SCIENCE AND HEALTH HIGHLIGHTS

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November 19, 2014 (San Diego’s East County)-- Our Health and Science Highlights provide cutting edge news that could impact your health and our future.

HEALTH

SCIENCE AND TECHNOLOGY

For excerpts and links to full stories, click “read more” and scroll down.

HEALTH

Ambulance Drone (sign into Facebook to view)

A Dutch engineering student is working to develop a network of flying ambulance drones capable of carrying defibrillators and ultimately life-saving help for other medical issues. Also see: http://alecmomont.com/#drones

For Babies, Preterm Birth Is Now The No. 1 Cause Of Death(NPR)

Premature birth is now the single largest cause of death among babies and young children. Every year, 1.09 million children under age 5 die due to health complications that stem from being born before week 37 of pregnancy (a 40-week pregnancy is considered full-term).

Nose Spray Ebola Vaccine Protects Monkeys (NBC)

A needle-free Ebola vaccine protects monkeys 100 percent of the time from the virus, even a year after they’ve been vaccinated, researchers reported Monday…  But now the research is dead in the water without funding, Maria Croyle of the University of Texas at Austin’s College of Pharmacy said.

Breaking news: 80 percent of treated veterans improved physical function  (VetLawyers – Jamie Reno)

A vitamin supplement available at any drug store appears to help veterans suffering from Gulf War illness alleviate some of their symptoms, results from a new study show. Researchers said 19 of the most common Gulf War illness symptoms, including headaches, fatigue with exertion, irritability, recall problems and muscle pain, improved after taking the supplement. The study was conducted at the University of California, San Diego School of Medicine.

Diabetes to Finally be Reversed with Existing Drug? (JPost)

Researchers from the University of Alabama, Birmingham, found that the common blood pressure drug verapamil completely reversed type 1 diabetes in mice, and they expect to test the drug on humans next year.

Science Has Great News for People Who Read Actual Books (Arts.Mic)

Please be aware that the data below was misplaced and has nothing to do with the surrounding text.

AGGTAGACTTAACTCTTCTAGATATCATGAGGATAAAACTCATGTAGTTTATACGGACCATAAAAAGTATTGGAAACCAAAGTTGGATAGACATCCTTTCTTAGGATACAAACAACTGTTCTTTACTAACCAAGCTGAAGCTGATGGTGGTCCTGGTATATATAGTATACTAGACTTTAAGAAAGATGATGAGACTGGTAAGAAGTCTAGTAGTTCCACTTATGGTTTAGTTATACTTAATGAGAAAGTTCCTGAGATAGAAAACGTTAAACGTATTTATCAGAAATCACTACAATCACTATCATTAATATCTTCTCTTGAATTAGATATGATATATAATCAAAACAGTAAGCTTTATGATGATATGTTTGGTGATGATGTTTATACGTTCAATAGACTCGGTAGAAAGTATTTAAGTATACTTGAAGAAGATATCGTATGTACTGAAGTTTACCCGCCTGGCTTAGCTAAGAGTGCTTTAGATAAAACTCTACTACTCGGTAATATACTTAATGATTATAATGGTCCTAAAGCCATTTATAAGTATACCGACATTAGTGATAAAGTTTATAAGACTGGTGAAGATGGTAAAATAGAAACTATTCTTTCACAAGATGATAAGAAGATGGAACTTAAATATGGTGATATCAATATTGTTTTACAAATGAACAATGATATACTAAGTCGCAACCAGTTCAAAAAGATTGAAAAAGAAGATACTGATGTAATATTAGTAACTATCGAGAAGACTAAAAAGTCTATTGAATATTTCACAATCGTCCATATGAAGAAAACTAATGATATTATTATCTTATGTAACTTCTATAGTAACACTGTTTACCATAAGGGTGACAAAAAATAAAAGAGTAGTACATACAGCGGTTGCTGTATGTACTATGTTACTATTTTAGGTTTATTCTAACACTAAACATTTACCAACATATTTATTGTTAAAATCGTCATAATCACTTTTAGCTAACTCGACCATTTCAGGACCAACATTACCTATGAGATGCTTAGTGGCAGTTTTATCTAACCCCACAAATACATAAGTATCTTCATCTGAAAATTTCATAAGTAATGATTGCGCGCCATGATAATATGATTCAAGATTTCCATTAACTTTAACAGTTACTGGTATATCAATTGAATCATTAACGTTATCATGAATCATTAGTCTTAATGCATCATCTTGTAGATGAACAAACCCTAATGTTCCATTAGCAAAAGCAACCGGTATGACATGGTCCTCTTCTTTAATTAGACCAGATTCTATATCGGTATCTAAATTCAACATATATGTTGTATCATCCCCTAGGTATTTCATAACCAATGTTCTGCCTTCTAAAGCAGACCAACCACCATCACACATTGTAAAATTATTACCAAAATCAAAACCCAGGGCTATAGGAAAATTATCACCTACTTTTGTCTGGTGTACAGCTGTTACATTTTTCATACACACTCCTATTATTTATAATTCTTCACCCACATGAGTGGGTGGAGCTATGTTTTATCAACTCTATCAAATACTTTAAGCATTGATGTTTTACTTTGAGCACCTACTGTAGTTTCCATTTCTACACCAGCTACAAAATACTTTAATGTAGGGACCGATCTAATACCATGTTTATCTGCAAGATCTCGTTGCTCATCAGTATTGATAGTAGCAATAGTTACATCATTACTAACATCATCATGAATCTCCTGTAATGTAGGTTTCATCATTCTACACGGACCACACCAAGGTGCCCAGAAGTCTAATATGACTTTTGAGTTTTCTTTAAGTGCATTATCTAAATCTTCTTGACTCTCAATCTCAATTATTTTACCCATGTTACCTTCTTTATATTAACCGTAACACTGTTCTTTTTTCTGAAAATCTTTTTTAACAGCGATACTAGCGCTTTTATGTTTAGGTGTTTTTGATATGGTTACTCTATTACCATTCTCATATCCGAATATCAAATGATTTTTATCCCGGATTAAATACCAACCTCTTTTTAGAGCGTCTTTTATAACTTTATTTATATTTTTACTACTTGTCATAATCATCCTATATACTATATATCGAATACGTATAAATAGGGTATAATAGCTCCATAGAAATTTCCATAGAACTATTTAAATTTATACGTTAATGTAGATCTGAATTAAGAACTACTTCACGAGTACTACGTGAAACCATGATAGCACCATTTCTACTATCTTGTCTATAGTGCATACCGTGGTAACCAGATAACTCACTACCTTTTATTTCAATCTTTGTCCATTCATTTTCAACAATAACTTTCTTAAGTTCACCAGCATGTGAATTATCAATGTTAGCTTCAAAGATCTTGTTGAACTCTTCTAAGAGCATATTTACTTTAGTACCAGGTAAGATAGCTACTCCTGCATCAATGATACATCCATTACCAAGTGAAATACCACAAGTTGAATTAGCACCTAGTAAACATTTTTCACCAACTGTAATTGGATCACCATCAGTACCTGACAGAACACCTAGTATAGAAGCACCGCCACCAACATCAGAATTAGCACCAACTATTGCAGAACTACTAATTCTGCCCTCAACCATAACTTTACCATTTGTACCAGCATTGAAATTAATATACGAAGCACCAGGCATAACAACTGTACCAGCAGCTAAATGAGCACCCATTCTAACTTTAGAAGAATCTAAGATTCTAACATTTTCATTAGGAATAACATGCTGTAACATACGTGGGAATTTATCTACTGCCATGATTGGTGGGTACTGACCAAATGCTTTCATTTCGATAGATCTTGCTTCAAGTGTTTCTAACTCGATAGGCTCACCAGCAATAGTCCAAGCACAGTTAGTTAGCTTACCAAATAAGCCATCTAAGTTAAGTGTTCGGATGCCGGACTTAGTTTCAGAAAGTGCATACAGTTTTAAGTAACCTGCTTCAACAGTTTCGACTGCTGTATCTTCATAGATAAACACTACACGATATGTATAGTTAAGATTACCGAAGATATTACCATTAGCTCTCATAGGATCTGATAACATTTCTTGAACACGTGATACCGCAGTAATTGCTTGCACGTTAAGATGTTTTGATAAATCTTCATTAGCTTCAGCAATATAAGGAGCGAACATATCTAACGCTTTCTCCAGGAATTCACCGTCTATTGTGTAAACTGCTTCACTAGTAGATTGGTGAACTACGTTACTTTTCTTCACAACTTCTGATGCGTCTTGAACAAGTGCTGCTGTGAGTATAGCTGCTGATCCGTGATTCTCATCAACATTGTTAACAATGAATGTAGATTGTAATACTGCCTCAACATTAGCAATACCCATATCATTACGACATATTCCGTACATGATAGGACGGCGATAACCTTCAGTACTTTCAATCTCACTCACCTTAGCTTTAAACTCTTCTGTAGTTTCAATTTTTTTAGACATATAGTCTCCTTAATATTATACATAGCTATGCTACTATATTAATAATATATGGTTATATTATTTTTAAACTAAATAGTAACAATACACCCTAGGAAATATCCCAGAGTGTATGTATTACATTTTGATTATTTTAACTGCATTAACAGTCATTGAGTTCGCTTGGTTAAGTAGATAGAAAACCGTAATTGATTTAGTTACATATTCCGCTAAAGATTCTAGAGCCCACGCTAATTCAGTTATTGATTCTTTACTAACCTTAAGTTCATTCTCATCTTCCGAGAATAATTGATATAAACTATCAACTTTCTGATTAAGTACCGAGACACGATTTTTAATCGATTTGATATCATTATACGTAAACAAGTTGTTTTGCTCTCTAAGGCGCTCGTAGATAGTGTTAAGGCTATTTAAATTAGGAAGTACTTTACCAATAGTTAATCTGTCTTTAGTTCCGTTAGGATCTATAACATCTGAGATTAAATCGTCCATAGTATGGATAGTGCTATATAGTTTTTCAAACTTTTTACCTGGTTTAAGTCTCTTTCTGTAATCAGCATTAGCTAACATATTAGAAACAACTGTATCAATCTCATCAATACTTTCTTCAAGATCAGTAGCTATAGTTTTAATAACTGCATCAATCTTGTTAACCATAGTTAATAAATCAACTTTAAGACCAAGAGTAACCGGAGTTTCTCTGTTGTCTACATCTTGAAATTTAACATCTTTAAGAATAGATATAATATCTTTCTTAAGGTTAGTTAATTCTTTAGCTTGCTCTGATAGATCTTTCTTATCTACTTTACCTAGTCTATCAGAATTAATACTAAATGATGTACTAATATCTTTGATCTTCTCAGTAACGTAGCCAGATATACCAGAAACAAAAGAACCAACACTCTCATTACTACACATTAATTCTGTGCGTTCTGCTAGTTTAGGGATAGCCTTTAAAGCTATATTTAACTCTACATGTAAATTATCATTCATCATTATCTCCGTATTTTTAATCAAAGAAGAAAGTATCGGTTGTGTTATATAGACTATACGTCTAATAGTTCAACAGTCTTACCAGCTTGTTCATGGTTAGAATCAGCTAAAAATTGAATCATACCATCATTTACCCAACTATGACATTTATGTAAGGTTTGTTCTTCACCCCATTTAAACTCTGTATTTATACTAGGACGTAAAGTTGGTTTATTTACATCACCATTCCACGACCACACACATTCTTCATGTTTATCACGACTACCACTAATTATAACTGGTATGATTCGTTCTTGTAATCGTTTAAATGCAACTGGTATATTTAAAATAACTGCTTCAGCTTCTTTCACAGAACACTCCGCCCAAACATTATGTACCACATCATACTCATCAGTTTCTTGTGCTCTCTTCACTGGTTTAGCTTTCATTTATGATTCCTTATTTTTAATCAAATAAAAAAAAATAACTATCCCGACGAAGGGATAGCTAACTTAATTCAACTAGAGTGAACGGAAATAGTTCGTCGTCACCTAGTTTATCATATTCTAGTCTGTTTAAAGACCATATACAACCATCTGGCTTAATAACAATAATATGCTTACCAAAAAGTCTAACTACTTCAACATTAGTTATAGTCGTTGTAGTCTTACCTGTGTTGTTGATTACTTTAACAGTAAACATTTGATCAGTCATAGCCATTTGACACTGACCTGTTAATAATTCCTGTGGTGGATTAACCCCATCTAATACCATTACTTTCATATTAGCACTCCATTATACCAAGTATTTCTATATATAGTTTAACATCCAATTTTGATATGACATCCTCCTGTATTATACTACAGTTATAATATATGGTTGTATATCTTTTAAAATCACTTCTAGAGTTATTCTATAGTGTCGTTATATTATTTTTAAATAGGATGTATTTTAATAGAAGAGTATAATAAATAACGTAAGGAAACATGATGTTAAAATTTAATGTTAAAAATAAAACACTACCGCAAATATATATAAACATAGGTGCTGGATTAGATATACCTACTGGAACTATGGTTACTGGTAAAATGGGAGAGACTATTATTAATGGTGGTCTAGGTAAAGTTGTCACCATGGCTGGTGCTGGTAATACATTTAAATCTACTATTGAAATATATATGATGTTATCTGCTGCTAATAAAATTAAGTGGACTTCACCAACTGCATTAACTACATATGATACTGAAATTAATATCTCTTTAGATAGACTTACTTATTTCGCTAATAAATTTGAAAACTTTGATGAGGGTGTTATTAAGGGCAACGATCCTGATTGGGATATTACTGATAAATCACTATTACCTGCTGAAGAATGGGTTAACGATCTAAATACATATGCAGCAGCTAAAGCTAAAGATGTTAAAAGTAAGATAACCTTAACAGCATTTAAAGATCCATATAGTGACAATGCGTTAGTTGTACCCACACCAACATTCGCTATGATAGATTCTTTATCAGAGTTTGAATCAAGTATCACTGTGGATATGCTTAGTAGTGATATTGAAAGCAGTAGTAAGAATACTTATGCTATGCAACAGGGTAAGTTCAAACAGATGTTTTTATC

It's no secret that reading is good for you. Just six minutes of reading is enough to reduce stress by 68%, and numerous studies have shown that reading keeps your brain functioning effectively as you age. One study even found that elderly individuals who read regularly are 2.5 times less likely to develop Alzheimer's than their peers. But not all forms of reading are created equal….now science has weighed in, and the studies are on the side of paper books. Reading in print helps with comprehension. 

Combining The DNA Of 3 People Raises Ethical Questions (NPR)

Scientists in England are ready to do something that's never been done before — combine the DNA of two women and one man to create embryos that don't carry hereditary mitochondrial disorders.

Fish in American waters are experiencing population rebounds (CS Monitor)

Nearly two dozen species of Pacific groundfish, including snapper, Dover sole, and dogfish, and Atlantic haddock, among others, are all making a comeback. The rebounds can be attributed to the passing of the Magnuson-Stevens Fishery Conservation and Management Act and the US management system.

One in 10 sausages 'has hepatitis E' (BBC)

Experts warn one in 10 sausages in England and Wales could lead to a hepatitis E virus infection (HEV) if they are not cooked properly.

More than skin deep (JPost)

Although psoriasis has long been known as a skin disease, doctors now regard it as systemic and affecting other organs.

SCIENCE AND TECHNOLOGY

Bats can jam each other's sonar, say scientists (+video) (CS Monitor)

Researchers have discovered that a species of bat can emit a call to interfere with the echolocation of its fellow bats.

Inflatable baby incubator wins award (BBC)

A prototype inflatable incubator for prematurely-born babies has been picked as the international winner of this year's James Dyson Award. / Mom costs a fraction of the price to make than commonly-used alternatives. / The project's inventor - Loughborough University graduate James Roberts - said he hoped the final product would be used in the developing world.

Israeli start-up pioneers smartphone for quadriplegics (JPost)

When Giora Livne saw tech entrepreneur Oded Ben Dov presenting his cool iPhone game on a late-night television show three years ago, he didn’t know both their lives were about to change.  The game in question, Mimo, used a special algorithm to follow players head movements, which were used to control the gameplay.

Home Depot says about 53 million email addresses stolen in breach (Reuters)

Home Depot Inc , the world's largest home improvement chain, said about 53 million email addresses were stolen during a recent breach of its payment data systems, in addition to some 56 million payment cards previously disclosed by the retailer.